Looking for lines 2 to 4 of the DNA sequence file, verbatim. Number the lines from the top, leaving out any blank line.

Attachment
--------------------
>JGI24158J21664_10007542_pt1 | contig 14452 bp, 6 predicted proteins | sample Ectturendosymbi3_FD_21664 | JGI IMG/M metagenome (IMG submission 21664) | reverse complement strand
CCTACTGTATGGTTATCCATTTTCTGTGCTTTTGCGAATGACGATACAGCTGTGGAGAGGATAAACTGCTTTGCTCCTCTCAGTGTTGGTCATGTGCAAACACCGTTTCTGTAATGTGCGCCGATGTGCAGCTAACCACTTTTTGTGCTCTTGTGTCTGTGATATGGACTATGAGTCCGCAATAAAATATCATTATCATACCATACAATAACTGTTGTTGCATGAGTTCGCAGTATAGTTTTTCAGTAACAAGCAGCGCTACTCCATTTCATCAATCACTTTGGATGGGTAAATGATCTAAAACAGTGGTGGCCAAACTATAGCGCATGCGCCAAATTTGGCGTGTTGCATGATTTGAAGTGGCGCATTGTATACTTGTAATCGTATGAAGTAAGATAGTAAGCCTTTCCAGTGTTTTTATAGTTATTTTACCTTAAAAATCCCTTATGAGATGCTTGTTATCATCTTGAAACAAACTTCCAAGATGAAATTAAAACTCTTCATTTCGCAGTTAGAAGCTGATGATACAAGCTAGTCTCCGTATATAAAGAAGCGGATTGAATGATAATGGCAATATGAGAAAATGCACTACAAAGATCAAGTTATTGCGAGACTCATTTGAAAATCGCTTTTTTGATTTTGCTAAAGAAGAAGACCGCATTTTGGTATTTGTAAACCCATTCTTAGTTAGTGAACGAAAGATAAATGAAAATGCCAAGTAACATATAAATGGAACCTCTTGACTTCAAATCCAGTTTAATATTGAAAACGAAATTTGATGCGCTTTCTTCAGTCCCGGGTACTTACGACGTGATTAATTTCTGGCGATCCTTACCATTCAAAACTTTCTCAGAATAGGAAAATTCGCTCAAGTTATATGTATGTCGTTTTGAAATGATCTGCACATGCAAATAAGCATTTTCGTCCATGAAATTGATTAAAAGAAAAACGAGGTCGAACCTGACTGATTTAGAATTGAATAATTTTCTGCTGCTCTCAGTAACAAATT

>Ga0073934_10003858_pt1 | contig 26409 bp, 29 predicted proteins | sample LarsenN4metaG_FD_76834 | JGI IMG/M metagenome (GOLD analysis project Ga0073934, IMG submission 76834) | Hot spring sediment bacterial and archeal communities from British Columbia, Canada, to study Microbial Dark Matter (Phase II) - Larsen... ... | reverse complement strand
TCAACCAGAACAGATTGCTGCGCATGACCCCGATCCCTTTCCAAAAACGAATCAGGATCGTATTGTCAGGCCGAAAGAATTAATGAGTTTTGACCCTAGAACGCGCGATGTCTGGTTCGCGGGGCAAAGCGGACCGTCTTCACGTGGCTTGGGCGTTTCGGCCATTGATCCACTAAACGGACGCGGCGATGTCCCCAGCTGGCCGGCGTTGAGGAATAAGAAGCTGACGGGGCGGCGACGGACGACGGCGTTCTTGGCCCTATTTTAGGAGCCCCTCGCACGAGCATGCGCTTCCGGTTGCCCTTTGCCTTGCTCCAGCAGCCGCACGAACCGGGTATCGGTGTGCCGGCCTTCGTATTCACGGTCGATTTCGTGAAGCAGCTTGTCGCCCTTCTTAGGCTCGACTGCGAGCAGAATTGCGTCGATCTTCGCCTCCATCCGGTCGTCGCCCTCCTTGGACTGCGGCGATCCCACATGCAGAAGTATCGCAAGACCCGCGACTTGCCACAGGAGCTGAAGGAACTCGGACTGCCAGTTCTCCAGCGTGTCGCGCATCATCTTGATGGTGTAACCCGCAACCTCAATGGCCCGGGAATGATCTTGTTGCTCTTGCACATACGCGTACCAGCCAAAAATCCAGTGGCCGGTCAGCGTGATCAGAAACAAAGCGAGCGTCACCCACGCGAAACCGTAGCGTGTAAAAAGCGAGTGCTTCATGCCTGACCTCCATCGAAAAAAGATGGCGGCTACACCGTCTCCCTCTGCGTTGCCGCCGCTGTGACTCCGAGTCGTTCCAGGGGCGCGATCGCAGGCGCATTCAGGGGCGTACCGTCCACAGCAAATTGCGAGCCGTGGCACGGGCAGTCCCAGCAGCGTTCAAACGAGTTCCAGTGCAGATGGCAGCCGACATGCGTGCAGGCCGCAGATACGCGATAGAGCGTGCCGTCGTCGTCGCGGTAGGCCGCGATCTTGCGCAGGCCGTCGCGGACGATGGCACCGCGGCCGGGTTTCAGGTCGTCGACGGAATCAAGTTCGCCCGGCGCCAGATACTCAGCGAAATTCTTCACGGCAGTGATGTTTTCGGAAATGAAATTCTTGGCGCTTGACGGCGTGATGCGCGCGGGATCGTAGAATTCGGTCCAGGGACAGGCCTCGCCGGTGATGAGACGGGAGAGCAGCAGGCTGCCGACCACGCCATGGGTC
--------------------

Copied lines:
CCTACTGTATGGTTATCCATTTTCTGTGCTTTTGCGAATGACGATACAGCTGTGGAGAGGATAAACTGCTTTGCTCCTCTCAGTGTTGGTCATGTGCAAACACCGTTTCTGTAATGTGCGCCGATGTGCAGCTAACCACTTTTTGTGCTCTTGTGTCTGTGATATGGACTATGAGTCCGCAATAAAATATCATTATCATACCATACAATAACTGTTGTTGCATGAGTTCGCAGTATAGTTTTTCAGTAACAAGCAGCGCTACTCCATTTCATCAATCACTTTGGATGGGTAAATGATCTAAAACAGTGGTGGCCAAACTATAGCGCATGCGCCAAATTTGGCGTGTTGCATGATTTGAAGTGGCGCATTGTATACTTGTAATCGTATGAAGTAAGATAGTAAGCCTTTCCAGTGTTTTTATAGTTATTTTACCTTAAAAATCCCTTATGAGATGCTTGTTATCATCTTGAAACAAACTTCCAAGATGAAATTAAAACTCTTCATTTCGCAGTTAGAAGCTGATGATACAAGCTAGTCTCCGTATATAAAGAAGCGGATTGAATGATAATGGCAATATGAGAAAATGCACTACAAAGATCAAGTTATTGCGAGACTCATTTGAAAATCGCTTTTTTGATTTTGCTAAAGAAGAAGACCGCATTTTGGTATTTGTAAACCCATTCTTAGTTAGTGAACGAAAGATAAATGAAAATGCCAAGTAACATATAAATGGAACCTCTTGACTTCAAATCCAGTTTAATATTGAAAACGAAATTTGATGCGCTTTCTTCAGTCCCGGGTACTTACGACGTGATTAATTTCTGGCGATCCTTACCATTCAAAACTTTCTCAGAATAGGAAAATTCGCTCAAGTTATATGTATGTCGTTTTGAAATGATCTGCACATGCAAATAAGCATTTTCGTCCATGAAATTGATTAAAAGAAAAACGAGGTCGAACCTGACTGATTTAGAATTGAATAATTTTCTGCTGCTCTCAGTAACAAATT

>Ga0073934_10003858_pt1 | contig 26409 bp, 29 predicted proteins | sample LarsenN4metaG_FD_76834 | JGI IMG/M metagenome (GOLD analysis project Ga0073934, IMG submission 76834) | Hot spring sediment bacterial and archeal communities from British Columbia, Canada, to study Microbial Dark Matter (Phase II) - Larsen... ... | reverse complement strand
TCAACCAGAACAGATTGCTGCGCATGACCCCGATCCCTTTCCAAAAACGAATCAGGATCGTATTGTCAGGCCGAAAGAATTAATGAGTTTTGACCCTAGAACGCGCGATGTCTGGTTCGCGGGGCAAAGCGGACCGTCTTCACGTGGCTTGGGCGTTTCGGCCATTGATCCACTAAACGGACGCGGCGATGTCCCCAGCTGGCCGGCGTTGAGGAATAAGAAGCTGACGGGGCGGCGACGGACGACGGCGTTCTTGGCCCTATTTTAGGAGCCCCTCGCACGAGCATGCGCTTCCGGTTGCCCTTTGCCTTGCTCCAGCAGCCGCACGAACCGGGTATCGGTGTGCCGGCCTTCGTATTCACGGTCGATTTCGTGAAGCAGCTTGTCGCCCTTCTTAGGCTCGACTGCGAGCAGAATTGCGTCGATCTTCGCCTCCATCCGGTCGTCGCCCTCCTTGGACTGCGGCGATCCCACATGCAGAAGTATCGCAAGACCCGCGACTTGCCACAGGAGCTGAAGGAACTCGGACTGCCAGTTCTCCAGCGTGTCGCGCATCATCTTGATGGTGTAACCCGCAACCTCAATGGCCCGGGAATGATCTTGTTGCTCTTGCACATACGCGTACCAGCCAAAAATCCAGTGGCCGGTCAGCGTGATCAGAAACAAAGCGAGCGTCACCCACGCGAAACCGTAGCGTGTAAAAAGCGAGTGCTTCATGCCTGACCTCCATCGAAAAAAGATGGCGGCTACACCGTCTCCCTCTGCGTTGCCGCCGCTGTGACTCCGAGTCGTTCCAGGGGCGCGATCGCAGGCGCATTCAGGGGCGTACCGTCCACAGCAAATTGCGAGCCGTGGCACGGGCAGTCCCAGCAGCGTTCAAACGAGTTCCAGTGCAGATGGCAGCCGACATGCGTGCAGGCCGCAGATACGCGATAGAGCGTGCCGTCGTCGTCGCGGTAGGCCGCGATCTTGCGCAGGCCGTCGCGGACGATGGCACCGCGGCCGGGTTTCAGGTCGTCGACGGAATCAAGTTCGCCCGGCGCCAGATACTCAGCGAAATTCTTCACGGCAGTGATGTTTTCGGAAATGAAATTCTTGGCGCTTGACGGCGTGATGCGCGCGGGATCGTAGAATTCGGTCCAGGGACAGGCCTCGCCGGTGATGAGACGGGAGAGCAGCAGGCTGCCGACCACGCCATGGGTC